The Department for Transport’s plans focus on the steps that need to be taken to deliver additional capacity specified in the high-level output specification for the period 2009 to 2014 and the requirements to achieve its longer-term aspirations.
The Association of Train Operating Companies has complained about the level of micro-management and of overregulation by the Department for Transport in relation to the rolling stock. How is the Minister taking those complaints into account? Will we see some scaling back of the Government’s role, for which we have long argued?
It is the Department’s responsibility to ensure that we get rolling stock that is usable on the long-term network. We develop proposals for additional rolling stock in full consultation with the train operating companies, which have, in the first instance, the immediate use for it.
I am sure my hon. Friend is aware that proposals to improve the Sheffield to Manchester line are very welcome for the future. Of immediate concern, however, is the East Midlands Trains service between Norwich and Liverpool, because at peak periods the service between Sheffield and Manchester regularly runs at double its proper capacity, with passengers crammed in like sardines. Can he offer any hope that we will get newer and larger trains on that service in the relatively near future?
Has the Department engaged in any discussions with either of the sleeper franchise operators? Has the Department, via the Scottish Government, discussed with ScotRail the pressing need for new investment in sleeper capacity, because the rolling stock is more than 30 years old? This is a good, green, environmentally friendly way to travel, but the disability access and internet connection are woeful, as are such basics as the heating.
The accessibility of the rolling stock will be covered by the rail vehicle accessibility regulations, which will require all vehicles to be compliant by 1 January 2020. In the short term, the right hon. Gentleman has reasonably raised wider questions that I shall look into for him.
I greatly welcome what my hon. Friend has just said about the Sheffield to Manchester line, most of which is in my constituency. On the procurement of rolling stock generally, will he bear in mind the importance of that industry to the east midlands, not just for the major producers, but for the supply chain, which includes the production of brake linings in my constituency? Will he talk to people such as representatives of the East Midlands Development Agency to ensure that we maximise the benefits to east midlands employment and industry arising from such procurement?
The rail industry is obviously an important one for manufacturing industry in key regions of the UK. The Government are keen to see that industry respond to our requirements for additional rolling stock by bidding, for example, to meet the Thameslink key output 2 train requirements, which are currently under consideration. Such opportunities allow the industry to come forward with good bids.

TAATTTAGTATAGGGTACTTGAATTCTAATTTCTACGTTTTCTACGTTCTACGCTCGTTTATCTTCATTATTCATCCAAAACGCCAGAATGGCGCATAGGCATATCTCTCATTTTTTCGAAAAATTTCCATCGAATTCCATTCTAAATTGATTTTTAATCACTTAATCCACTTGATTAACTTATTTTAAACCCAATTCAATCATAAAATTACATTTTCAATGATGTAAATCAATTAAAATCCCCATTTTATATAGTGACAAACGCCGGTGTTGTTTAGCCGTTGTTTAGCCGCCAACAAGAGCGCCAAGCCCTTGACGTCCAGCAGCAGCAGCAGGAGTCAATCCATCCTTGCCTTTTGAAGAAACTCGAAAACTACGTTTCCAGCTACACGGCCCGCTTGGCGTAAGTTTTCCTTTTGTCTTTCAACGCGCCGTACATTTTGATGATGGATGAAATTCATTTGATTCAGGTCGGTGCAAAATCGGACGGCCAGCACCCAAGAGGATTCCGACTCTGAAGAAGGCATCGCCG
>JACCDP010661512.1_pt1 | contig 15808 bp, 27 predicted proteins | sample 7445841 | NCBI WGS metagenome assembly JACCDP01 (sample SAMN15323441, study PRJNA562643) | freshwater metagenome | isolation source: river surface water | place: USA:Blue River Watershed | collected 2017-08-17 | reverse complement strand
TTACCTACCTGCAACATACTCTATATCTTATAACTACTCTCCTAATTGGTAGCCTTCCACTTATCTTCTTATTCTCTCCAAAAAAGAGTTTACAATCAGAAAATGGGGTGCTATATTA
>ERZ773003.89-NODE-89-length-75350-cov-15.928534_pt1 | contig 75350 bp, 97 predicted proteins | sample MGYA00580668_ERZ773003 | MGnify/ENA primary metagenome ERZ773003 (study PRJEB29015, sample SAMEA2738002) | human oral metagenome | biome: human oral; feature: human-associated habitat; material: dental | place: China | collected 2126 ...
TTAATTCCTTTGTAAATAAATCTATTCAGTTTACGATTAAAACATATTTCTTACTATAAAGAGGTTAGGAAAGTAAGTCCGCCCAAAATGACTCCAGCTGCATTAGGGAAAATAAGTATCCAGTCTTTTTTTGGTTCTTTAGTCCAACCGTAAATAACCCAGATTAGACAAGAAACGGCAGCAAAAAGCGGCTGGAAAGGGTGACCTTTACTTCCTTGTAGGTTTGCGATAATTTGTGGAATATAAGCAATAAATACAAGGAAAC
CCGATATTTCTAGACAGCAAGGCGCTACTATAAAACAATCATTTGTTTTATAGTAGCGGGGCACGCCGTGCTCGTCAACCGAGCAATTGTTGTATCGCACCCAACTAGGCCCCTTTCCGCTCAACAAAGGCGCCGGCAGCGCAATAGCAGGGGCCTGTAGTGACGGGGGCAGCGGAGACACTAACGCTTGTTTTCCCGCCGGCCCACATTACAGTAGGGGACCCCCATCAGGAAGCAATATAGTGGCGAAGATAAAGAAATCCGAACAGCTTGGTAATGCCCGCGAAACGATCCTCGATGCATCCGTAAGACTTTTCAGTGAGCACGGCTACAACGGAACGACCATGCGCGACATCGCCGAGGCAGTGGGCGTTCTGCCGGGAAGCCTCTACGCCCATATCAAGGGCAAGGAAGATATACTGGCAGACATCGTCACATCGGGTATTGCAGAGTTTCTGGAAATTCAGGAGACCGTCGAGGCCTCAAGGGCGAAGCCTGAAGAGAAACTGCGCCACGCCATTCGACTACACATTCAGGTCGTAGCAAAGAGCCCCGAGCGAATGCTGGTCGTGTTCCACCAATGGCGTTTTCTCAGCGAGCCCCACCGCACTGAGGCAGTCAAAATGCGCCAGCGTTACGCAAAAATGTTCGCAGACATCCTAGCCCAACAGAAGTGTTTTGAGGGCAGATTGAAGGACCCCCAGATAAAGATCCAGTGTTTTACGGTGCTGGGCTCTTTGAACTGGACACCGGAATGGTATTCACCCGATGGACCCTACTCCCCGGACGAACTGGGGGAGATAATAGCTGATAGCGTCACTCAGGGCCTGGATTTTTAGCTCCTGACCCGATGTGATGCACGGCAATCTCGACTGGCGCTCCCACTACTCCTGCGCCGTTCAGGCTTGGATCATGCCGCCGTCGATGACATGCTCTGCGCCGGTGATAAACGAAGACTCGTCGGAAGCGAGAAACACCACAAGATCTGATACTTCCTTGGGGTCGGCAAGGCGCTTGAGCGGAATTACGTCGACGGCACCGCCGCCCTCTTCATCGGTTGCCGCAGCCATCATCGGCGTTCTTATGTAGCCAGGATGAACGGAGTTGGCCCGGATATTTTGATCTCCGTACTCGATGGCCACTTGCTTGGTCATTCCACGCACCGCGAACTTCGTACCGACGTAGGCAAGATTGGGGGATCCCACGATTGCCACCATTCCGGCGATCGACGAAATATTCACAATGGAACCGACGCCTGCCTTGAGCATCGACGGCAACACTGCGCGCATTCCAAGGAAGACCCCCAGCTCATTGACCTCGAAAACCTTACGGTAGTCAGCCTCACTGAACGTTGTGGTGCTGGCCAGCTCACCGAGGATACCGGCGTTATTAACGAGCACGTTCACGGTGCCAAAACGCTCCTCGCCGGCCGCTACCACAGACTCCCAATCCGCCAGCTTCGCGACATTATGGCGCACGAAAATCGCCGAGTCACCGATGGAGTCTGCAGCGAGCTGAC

Why cannot the Minister just admit that, after four successive Secretaries of State have promised 1,300 extra carriages, only 10 are in use on a line that is pivotal to commuters across the north of England? Will he admit that the Government have effectively junked the intercity express programme contract, because they dithered for so long over electrification, and that Thameslink has slipped again? Will he further admit that Government policy is in disarray and that commuters are paying the price for Labour incompetence?
In the first year of a five-year control period, we have delivered a contract for more than 40 per cent. of the 1,300 target additional vehicles that we committed to. I have already launched some of the additional vehicles—120 vehicles—that will be used on the Greater Anglia franchise to relieve commuter congestion into Liverpool Street.
Since privatisation, there has been a 58 per cent. increase in passenger vehicle miles, but only a 4 per cent. increase in carriages. While the Government have many successes on railways that they can, allegedly, point to, the rolling stock policy has been a fiasco from start to finish, with stop-go policies. For example, Diesel Trains was set up and then abandoned without a single diesel train being ordered. Given that the network will be largely diesel driven for the foreseeable future, notwithstanding the Government’s electrification policies, what steps are they taking to ensure that new diesel trains will be ordered for the network, because none have been ordered so far?
We have record £15 billion investment in our railways over the coming years, and it is disingenuous to suggest that we are not investing in our railways. The hon. Gentleman must understand that the commitment to electrification has changed the nature of our commitment to rolling stock, going forward. Indeed, that will deliver an additional 300 to 400 carriages that can be used elsewhere on the network when we sign the contract with Thameslink. He would expect us to do that responsibly and in a way that gets best value for the taxpayer.